Once inflation is no longer increasing, your customers will automatically push back on price increases.  Increase prices now while you still can.

Know your leading indicators – If your first indication of a slowdown in volume is a decrease in orders, you’ll find yourself constantly behind the curve and playing catch-up to current market conditions.  To manage your business effectively (in either a downturn or an upturn), you need earlier indicators of business volume.

Quote volume obviously precedes order volume.  How is your quote volume trending?  How is your conversion ratio of quotes to orders trending?  Posting this data where employees can see it keeps them from having emotional reactions based on perception – and allows you to operate based on facts.

Inbound calls and showroom traffic precede quotes. How are those trending?

Are you using a CRM (customer relationship manager software) to track:

  • Social media engagement
  • Web site traffic
  • How quickly your salespeople respond to inquiries
  • How quickly your salespeople turn around quote requests
  • Trends for all the above

Think of these leading indicators as an early warning system – radar – for your business.  It will tell you what business changes are headed your way so you can proactively deal with those changes.

Quantify your intuition – You have additional fees for full height splashes, raised bar tops, mitered edges, and mitered full drop legs because you know they take longer to fabricate and install. But have you measured the true impact of those factors on your profitability?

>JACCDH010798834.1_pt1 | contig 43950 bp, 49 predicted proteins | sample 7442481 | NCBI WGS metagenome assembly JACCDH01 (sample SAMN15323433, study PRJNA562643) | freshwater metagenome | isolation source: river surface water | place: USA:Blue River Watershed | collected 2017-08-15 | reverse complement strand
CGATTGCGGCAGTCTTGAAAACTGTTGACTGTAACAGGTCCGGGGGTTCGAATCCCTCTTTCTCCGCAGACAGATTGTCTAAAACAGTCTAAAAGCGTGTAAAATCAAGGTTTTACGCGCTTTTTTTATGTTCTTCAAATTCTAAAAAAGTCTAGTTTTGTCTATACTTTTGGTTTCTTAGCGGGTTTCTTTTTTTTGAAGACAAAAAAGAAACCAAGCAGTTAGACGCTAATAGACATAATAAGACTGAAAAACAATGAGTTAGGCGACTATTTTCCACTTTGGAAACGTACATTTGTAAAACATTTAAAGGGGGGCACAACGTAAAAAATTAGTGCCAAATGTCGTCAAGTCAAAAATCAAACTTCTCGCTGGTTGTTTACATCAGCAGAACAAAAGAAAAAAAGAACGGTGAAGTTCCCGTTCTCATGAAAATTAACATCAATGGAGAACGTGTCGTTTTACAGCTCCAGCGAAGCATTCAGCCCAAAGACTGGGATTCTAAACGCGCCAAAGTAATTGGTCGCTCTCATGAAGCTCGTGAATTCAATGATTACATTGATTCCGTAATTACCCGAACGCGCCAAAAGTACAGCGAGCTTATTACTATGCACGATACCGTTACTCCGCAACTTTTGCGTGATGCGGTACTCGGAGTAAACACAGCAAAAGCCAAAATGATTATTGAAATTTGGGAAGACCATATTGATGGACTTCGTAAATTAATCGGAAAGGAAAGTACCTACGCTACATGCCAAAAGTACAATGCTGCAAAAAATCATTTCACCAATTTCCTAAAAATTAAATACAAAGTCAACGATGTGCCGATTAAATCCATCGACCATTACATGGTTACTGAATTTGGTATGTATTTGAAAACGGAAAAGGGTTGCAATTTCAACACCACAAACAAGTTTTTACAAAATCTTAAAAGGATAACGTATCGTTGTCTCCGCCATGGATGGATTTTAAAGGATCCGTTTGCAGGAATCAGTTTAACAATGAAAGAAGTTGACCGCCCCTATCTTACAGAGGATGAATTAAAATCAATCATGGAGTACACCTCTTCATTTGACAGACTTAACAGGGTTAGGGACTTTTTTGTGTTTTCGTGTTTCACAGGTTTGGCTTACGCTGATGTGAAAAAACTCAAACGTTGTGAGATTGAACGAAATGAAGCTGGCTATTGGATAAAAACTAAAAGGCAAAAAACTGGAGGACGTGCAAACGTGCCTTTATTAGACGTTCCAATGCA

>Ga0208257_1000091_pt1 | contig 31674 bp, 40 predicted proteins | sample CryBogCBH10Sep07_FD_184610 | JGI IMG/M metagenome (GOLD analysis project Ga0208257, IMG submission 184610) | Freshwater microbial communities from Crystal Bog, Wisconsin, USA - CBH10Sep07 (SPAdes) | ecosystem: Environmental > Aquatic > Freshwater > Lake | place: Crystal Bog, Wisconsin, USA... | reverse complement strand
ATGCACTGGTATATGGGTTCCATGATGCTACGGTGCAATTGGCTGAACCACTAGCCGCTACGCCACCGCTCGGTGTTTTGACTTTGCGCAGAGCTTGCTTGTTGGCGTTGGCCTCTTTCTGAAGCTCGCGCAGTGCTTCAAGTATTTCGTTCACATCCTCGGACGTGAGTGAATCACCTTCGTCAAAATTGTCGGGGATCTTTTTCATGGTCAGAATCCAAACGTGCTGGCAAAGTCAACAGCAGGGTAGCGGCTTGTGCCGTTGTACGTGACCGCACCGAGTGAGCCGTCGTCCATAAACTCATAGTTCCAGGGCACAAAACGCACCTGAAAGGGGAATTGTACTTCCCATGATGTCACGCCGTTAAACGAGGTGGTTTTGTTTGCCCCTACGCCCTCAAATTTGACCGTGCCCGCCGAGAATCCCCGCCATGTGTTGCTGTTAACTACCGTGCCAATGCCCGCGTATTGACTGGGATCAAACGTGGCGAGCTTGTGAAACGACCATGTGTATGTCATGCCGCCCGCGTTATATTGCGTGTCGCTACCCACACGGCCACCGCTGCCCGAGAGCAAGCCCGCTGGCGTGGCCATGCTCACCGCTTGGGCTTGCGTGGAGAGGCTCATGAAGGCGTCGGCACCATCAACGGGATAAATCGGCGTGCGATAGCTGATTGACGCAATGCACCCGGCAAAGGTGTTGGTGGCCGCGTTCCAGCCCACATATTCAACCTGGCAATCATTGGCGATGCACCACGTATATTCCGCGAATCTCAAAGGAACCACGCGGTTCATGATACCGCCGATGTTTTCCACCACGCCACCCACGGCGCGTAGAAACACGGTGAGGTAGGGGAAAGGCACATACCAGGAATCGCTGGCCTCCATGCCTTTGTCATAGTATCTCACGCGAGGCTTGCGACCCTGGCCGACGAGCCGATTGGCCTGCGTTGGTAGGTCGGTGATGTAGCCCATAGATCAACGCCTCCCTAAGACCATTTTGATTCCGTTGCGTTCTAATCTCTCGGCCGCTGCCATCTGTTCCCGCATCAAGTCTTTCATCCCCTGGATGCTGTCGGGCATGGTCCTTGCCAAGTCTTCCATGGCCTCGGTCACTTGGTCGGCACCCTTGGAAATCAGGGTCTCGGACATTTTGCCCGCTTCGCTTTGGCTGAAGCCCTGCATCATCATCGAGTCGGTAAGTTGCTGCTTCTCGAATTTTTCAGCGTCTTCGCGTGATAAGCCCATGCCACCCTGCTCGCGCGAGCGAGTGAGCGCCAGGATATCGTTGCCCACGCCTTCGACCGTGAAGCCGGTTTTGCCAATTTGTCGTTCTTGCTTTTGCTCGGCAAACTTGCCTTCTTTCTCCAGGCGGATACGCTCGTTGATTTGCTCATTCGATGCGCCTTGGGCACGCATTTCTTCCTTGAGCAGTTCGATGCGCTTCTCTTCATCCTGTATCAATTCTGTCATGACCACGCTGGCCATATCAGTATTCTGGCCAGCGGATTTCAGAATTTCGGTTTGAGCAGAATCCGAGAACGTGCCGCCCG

You know that some K&Bs and some contractors are more challenging to deal with than others and they probably impact your profits accordingly.  But have you quantified their impact on your profitability relative to your other customers?

You know that some market segments generate more profit for you than others.  Have you quantified that impact, so emotion and your personal desires don’t color your decisions?  Analyzing metrics like Throughput Dollars ($T) as a percent of sales is a start but, to really get at the heart of the matter, analyze $T per install hour for your market segments, your kitchen configurations, your materials, and your B2B customers.  Determine what factors drive that variation and compare that impact to how fast you burn cash.  This will quantify your business intuition to help you make sound business decisions.